Many neuropsychiatric disorders exhibit marked sex differences in prevalence and age of onset. Males are more likely to have disorders that arise in early childhood, including autism, schizophrenia, and learning disabilities. Females more often have disorders that arise during puberty, including anxiety and depression. This epidemiology suggests that there are sex-based neurobiological differences, which are likely to arise during development, that either directly promote specific neuropsychiatric disorders or increase the susceptibility to environmental factors that lead to such disorders. At present, no sex-based differences have been described that can fully explain the sexual dimorphism of neuropsychiatric disorders. In this proposal, we describe a sex difference in the pattern of microglial colonization of the developing rodent brain in which males have more microglia early in development, while females have more at the onset of puberty. Moreover, we demonstrate that this pattern in males is associated with both an increased inflammatory response in specific brain regions and an increased susceptibility to behavioral deficits related to the same brain regions. The pattern of sex-based anatomic and functional differences we see in our model is striking in its similarity to the sexual dimorphism of neuropsychiatric disorders in humans. To our knowledge, this is the first description of a sex-based difference in brain development that would account for the observed epidemiology of human neuropsychiatric disease. Our findings suggest a model in which sex differences in the microglial colonization of specific brain regions important for emotion and cognition at distinct windows of neural development lead to increased inflammatory responses to exogenous stimuli, which in turn cause changes in synapse remodeling in these brain regions and, ultimately, to long-term neuropsychiatric dysfunction. In this proposal, we will test key aspects of this model by determining the contribution of infection-induced microglial activation to synapse remodeling and the development of behavioral abnormalities. The results of these studies have the potential to significantly advance our understanding of human neuropsychiatric disorders. The confirmation of our model would open new opportunities for the prevention, diagnosis, and treatment of widespread and debilitating mental health disorders.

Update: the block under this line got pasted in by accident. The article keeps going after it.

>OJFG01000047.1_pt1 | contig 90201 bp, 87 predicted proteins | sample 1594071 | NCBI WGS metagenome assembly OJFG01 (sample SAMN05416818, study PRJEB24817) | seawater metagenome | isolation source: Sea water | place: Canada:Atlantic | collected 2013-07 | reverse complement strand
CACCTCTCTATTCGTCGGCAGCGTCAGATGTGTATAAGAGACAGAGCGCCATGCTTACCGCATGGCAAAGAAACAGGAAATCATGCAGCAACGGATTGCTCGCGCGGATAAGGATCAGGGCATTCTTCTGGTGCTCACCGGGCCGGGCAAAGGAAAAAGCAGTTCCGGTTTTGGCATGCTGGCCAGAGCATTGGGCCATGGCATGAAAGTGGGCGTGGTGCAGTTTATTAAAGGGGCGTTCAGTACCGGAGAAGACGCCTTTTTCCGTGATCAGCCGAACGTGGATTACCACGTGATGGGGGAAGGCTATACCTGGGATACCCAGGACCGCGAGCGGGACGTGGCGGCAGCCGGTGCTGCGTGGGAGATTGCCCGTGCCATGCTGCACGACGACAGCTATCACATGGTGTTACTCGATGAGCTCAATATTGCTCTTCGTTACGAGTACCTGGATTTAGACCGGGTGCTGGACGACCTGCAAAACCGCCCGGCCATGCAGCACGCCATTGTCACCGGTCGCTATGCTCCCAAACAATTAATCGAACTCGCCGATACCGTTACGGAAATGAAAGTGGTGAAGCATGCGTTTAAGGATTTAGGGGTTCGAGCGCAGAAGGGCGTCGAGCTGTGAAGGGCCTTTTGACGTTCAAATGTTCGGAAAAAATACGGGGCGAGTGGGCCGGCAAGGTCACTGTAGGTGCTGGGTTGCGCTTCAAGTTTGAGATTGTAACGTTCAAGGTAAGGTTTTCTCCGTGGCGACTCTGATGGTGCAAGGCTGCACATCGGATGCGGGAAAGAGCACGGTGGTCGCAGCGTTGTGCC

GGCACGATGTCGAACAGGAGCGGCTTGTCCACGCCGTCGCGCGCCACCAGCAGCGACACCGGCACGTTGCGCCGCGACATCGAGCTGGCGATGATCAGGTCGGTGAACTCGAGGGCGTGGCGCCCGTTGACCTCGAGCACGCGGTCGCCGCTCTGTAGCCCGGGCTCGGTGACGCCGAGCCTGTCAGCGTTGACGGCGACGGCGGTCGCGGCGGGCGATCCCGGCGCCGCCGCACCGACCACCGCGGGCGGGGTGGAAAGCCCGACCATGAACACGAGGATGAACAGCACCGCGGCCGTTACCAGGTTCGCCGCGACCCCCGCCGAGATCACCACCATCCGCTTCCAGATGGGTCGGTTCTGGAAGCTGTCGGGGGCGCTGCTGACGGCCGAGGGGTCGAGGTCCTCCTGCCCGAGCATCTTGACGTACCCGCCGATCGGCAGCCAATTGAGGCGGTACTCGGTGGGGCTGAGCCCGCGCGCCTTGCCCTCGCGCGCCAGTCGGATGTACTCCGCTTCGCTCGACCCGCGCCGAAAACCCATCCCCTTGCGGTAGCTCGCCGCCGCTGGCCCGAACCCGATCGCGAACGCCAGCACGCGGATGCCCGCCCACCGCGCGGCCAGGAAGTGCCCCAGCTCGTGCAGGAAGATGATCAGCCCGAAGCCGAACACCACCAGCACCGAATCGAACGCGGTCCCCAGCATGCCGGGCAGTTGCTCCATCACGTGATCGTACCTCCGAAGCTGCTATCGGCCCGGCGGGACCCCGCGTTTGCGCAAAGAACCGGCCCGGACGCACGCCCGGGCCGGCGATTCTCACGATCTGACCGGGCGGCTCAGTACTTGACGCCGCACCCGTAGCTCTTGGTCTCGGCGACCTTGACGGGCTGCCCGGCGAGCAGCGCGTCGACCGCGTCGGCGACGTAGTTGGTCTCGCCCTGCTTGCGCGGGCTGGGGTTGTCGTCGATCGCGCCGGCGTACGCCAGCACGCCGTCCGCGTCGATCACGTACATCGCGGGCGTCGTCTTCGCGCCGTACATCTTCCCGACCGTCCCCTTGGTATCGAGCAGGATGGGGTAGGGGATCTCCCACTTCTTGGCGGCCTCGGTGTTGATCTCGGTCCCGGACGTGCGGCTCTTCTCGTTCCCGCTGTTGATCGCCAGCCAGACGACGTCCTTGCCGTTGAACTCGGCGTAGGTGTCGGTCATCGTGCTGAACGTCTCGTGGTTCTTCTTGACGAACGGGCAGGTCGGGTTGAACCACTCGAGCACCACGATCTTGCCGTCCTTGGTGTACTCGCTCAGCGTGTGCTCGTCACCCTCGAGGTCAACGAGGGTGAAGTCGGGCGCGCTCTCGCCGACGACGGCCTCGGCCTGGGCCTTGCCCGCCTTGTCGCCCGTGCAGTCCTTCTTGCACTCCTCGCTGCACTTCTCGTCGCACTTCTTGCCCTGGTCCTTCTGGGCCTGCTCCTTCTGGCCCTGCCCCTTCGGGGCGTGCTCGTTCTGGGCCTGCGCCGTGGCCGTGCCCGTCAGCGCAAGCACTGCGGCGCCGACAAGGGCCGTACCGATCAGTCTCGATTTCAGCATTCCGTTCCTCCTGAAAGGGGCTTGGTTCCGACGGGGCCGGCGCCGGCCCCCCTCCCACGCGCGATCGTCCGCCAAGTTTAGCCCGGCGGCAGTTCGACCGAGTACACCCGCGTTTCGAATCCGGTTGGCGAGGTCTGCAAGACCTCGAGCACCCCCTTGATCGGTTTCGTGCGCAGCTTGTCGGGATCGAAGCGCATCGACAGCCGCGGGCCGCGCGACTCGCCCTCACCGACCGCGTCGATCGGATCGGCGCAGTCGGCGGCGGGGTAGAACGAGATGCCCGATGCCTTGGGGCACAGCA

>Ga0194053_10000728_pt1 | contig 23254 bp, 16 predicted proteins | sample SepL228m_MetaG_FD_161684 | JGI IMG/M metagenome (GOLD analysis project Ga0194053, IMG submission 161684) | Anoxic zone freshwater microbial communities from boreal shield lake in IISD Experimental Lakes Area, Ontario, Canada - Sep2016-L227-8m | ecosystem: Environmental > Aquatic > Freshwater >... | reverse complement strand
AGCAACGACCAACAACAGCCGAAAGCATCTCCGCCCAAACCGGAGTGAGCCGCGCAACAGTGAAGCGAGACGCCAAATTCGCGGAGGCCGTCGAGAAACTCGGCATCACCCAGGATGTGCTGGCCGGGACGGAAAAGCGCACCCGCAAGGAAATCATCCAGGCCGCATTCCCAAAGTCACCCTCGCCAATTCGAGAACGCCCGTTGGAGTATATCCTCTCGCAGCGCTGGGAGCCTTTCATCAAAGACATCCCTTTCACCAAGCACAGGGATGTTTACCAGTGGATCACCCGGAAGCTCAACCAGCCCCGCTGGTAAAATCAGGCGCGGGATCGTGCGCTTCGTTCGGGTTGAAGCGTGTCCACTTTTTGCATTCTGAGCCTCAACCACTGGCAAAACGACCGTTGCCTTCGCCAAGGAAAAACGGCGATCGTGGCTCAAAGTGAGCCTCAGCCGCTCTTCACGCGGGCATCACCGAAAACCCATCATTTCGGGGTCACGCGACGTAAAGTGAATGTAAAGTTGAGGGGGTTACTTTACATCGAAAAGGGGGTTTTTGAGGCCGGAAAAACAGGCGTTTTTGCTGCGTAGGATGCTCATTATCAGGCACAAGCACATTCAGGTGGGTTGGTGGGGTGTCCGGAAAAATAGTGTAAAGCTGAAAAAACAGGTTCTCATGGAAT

Public Health Relevance

No sex-based neurobiological differences have been described that can explain the sexual dimorphism of the development of neuropsychiatric disorders. In this proposal, we describe a sex difference in the pattern of microglial colonization of the developing rodent brain that is striking in its similarity to the sexual dimorphism of neuropsychiatric disorders in humans, and predicts the occurrence of cognitive and social dysfunction as a result of early-life infection, later in life. In this proposal, we will determinethe contribution of infection-induced microglial activation to key aspects of neural development, and to the risk of development of cognitive and/or affective dysfunction. The results of these studies have the potential to significantly advance our understanding of human neuropsychiatric disorders in males and females.

Agency
National Institute of Health (NIH)
Institute
National Institute of Mental Health (NIMH)
Type
Research Project (R01)
Project #
1R01MH101183-01
Application #
8558975
Study Section
Neuroendocrinology, Neuroimmunology, Rhythms and Sleep Study Section (NNRS)
Program Officer
Desmond, Nancy L
Project Start
2013-07-05
Project End
2018-04-30
Budget Start
2013-07-05
Budget End
2014-04-30
Support Year
1
Fiscal Year
2013
Total Cost
$392,500
Indirect Cost
$142,500
Name
Duke University
Department
Psychology
Type
Schools of Arts and Sciences
DUNS #
044387793
City
Durham
State
NC
Country
United States
Zip Code
27705